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I am not sure why all these crosses were lined up along the street on the outskirts of Española.

I’ve stopped at a lot of roadside crosses, and almost all the time they indicate a place where someone lost their life along the roadway. But this seemed different, somehow. For one thing, there were so many of them. And the death dates were different. Maybe over time, this has developed into the most dangerous roadway in the state. Or maybe over time, this has developed into an ad hoc location to put up a cross for a deceased loved one, if you can’t afford a traditional gravesite.

Española, New Mexico
photographed 9.1.2019

…and then, the weather moved in

Sometimes, plans just don’t work out.

We thought it seemed like a good night to stay at our land out in the country. There’s no house, but there is a big covered gazebo. We took cots and bedding and snacks and booze and were ready for a nice time. We hadn’t been out there long when the weather took a turn.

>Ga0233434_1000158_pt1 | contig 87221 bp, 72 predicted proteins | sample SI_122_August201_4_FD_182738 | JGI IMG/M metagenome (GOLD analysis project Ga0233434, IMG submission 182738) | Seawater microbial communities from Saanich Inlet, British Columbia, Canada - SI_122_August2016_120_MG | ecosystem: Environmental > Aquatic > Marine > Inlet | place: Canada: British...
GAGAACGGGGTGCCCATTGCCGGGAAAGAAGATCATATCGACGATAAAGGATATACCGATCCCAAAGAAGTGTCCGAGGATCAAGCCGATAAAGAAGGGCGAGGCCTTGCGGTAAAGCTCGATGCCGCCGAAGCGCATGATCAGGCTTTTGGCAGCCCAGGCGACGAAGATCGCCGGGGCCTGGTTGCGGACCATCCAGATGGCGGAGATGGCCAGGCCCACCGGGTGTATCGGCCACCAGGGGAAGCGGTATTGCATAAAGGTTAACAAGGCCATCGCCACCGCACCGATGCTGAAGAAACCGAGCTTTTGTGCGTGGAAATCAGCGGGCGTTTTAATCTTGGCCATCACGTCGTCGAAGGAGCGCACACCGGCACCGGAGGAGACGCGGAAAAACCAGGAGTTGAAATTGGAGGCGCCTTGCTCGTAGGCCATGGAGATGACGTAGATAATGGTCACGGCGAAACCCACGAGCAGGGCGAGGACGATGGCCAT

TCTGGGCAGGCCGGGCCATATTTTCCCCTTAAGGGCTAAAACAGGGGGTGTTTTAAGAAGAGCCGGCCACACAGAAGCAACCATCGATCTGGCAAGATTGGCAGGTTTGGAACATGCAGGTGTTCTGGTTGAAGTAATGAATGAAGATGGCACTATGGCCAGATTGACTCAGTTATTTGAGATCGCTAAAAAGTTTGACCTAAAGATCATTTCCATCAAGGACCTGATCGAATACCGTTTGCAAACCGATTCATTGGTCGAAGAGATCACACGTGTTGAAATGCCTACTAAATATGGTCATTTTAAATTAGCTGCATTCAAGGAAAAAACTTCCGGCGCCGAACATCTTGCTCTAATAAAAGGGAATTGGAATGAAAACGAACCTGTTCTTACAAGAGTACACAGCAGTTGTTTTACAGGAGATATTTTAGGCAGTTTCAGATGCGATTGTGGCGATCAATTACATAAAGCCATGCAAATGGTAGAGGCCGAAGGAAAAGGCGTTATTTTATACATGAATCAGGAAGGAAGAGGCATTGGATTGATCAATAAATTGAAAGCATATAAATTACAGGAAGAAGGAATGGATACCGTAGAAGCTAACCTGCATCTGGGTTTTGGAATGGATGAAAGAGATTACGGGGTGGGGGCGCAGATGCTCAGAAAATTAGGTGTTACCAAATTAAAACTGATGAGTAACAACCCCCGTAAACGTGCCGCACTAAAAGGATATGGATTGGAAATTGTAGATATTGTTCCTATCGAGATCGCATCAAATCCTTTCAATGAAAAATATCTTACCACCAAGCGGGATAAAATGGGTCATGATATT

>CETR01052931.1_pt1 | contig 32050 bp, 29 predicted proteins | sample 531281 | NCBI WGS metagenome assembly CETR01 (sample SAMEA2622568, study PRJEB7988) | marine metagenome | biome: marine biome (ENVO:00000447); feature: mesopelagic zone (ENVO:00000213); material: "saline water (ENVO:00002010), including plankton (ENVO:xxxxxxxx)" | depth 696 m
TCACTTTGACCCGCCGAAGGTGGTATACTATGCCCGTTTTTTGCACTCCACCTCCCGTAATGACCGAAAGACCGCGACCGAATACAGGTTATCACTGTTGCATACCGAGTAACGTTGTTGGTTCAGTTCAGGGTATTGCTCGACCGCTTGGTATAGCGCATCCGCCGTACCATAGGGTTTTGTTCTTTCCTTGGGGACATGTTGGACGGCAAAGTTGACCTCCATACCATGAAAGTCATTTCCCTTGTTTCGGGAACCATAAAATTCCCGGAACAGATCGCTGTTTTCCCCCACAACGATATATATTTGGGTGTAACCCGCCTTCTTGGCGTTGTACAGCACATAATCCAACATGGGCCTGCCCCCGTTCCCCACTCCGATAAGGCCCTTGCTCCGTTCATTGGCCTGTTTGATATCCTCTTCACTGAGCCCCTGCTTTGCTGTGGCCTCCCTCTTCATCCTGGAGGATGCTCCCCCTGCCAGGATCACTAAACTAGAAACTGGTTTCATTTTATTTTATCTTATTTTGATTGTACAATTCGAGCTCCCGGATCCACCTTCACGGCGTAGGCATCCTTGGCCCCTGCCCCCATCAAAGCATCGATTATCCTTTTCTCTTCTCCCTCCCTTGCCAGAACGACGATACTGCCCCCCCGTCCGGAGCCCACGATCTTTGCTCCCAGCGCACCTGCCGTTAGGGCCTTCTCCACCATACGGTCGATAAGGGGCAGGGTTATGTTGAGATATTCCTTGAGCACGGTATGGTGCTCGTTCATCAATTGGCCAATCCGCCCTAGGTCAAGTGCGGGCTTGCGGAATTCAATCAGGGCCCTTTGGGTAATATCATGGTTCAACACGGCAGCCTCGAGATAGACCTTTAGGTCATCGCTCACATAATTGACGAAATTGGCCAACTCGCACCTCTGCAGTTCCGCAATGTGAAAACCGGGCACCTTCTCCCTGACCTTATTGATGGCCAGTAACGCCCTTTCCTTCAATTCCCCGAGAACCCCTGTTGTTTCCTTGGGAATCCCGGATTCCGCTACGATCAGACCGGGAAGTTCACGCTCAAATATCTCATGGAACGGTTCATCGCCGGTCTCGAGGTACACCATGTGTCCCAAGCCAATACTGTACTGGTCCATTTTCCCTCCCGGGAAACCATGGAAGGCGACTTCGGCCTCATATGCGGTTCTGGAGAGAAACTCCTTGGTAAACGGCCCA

By bedtime, we’d returned home…

Yellowhouse Canyon, Texas
photographed 7.3.2017



My Patient Spouse said, “There are some great storm clouds south of town. Let’s drive out that way so you can take some photos.”

He was right – the clouds were very nice. But I turned my back to them (literally) because I saw this sign. You’d think he’d be used to that sort of behavior by now!

Lubbock, Texas
photographed 6.2.2016

Possibility of Storms


I arrived in Alpine in the middle of a thunderstorm. Later, I heard that it was the largest one-day total rainfall ever recorded.

The weather conditions were still good the next day for afternoon clouds to pile up, teasing us with the possibility of more rain.

near Alpine, Texas
photographed 7.10.2015

There was some more weather


This was taken about 40 minutes after this storm photograph, and is of a completely different storm. It was a good evening to be looking at the weather: there was a lot of it to see.

Oklahoma Panhandle
photographed 8.28.2014

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